Preparation of PowerPoint-Training

Arguably the most easily available programme for making visual presentations for both e-mail communication and conference display screens with relative ease is Microsoft's PowerPoint. Unfortunately, the very ease of its availability has resulted in an overwhelmingly large proportion of unimaginative and drab "presentations" in both academic and professional areas. Perhaps more than 90% of presenters seem to use PowerPoint as an electronic whiteboard, displaying dozens of slides, with hundreds of words written in sentence form. As a result, too many viewers spend hours copying down word for word from the screen, physically exhausting themselves in the process and unable to give sufficient attention to what the presenter is actually saying.

This is a colossal and tragic waste of a resource that has so much potential to add significant value to an oral presentation. It also reflects that the presenter is not aware of this potential and has not put in enough creativity into preparing a first-class, stimulating and lucid presentation.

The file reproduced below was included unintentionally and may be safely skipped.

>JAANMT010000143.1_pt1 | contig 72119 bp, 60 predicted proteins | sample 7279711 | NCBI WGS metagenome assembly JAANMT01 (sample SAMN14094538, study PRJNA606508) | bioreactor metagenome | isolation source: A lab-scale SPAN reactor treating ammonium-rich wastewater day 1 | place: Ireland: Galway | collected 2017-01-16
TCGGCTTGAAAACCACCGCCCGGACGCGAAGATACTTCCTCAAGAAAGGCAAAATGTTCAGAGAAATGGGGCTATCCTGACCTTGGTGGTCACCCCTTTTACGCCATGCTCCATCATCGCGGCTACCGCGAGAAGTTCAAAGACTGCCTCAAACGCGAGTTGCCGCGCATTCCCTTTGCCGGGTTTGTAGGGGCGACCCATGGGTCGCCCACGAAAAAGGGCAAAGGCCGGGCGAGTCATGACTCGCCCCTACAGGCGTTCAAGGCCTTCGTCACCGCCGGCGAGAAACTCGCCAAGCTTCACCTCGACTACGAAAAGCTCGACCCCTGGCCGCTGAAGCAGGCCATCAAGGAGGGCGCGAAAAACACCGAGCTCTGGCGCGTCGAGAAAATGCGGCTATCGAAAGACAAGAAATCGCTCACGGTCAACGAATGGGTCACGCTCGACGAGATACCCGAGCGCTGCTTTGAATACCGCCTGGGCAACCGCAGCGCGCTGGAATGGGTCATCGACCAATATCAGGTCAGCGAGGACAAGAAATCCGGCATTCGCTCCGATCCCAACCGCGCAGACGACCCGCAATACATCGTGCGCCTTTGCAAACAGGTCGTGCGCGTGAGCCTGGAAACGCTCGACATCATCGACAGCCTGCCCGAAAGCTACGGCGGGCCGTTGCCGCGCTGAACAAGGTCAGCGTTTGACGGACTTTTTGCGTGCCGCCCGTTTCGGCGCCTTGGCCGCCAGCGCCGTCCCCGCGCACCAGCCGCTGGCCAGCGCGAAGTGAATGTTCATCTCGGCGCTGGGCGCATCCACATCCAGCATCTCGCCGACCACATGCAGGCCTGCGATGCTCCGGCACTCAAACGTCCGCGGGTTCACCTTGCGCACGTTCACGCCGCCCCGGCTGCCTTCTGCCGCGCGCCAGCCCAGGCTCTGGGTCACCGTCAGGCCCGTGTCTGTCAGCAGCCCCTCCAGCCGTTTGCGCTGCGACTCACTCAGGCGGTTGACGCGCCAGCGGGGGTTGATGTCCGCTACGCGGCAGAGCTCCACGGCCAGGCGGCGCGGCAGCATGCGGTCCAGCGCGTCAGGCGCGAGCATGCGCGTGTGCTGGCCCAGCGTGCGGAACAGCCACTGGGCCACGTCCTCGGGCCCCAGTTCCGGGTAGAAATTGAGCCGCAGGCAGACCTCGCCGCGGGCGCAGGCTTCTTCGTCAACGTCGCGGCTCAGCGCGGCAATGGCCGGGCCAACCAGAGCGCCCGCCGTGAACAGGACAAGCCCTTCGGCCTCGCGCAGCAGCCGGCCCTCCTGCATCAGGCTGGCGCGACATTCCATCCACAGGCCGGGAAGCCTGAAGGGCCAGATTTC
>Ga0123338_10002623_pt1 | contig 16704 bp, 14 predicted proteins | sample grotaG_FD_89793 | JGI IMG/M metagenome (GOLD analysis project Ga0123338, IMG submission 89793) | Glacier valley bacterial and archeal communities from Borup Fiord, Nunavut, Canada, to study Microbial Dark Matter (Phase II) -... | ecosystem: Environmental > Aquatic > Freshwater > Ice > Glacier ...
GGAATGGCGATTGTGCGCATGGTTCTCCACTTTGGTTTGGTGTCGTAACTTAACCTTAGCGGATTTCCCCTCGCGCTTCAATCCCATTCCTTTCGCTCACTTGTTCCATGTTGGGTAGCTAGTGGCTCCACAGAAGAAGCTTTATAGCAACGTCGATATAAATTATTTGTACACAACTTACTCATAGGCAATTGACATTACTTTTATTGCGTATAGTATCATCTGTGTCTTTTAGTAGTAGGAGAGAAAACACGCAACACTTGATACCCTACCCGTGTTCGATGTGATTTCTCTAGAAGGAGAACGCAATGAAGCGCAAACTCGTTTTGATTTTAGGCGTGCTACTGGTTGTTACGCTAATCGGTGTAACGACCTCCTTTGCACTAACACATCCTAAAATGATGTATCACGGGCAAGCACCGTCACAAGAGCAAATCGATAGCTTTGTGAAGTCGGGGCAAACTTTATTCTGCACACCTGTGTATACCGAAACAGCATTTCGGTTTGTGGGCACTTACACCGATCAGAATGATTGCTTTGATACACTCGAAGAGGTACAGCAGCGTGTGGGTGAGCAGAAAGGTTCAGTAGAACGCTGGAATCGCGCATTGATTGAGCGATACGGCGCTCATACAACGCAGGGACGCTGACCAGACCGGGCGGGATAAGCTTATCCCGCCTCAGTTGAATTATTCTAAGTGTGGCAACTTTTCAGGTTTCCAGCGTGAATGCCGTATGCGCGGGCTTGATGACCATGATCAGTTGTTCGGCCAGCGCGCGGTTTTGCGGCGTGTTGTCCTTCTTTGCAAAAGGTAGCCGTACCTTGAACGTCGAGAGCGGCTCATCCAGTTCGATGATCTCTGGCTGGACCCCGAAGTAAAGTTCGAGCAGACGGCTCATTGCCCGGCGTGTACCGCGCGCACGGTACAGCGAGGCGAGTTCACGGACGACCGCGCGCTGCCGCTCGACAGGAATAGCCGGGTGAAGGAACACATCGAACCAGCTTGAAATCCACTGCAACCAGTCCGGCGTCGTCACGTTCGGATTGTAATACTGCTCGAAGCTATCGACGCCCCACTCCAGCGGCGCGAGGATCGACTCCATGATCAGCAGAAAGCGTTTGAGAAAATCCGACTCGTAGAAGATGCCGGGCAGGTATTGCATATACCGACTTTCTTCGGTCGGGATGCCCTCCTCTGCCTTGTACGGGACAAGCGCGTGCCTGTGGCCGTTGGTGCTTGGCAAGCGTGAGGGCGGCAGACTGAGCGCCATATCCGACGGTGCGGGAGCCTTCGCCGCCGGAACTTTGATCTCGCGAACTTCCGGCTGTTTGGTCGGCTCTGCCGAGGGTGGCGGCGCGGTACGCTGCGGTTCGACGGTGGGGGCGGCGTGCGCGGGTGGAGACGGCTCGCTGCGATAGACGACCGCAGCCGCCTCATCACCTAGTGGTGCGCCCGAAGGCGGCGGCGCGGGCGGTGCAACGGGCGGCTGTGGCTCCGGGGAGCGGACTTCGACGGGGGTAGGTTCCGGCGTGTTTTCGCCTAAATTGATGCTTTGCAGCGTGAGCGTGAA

Visual presentations with Impact

Komark's focus is NOT on "PowerPoint commands". That can be taught by any software specialist. Our emphasis is on how to use this rich resource intelligently and effectively. While the learner is taught several commands and also given an inititation into the use of colour and colour theory, the programme is not a comprehensive explanation of PowerPoint or of graphics in general.

  • 1. Graphics – where to find them, how to use them
  • 2. Animation – the need to keep the presentation dynamic
  • 3. Graphics or words – how to balance them
  • 4. Colours – their influence on mood and tone
  • 5. Numbers– translating them to images
  • 6. Statistics – bringing numbers to life
  • 7. Editing– controlling pace and message
  • 8. You- you're the star, PowerPoint is your slave

Like everything else at Komark, the entire programme is highly practical in nature: the learner is required to work step by step on presentations of increasing complexity.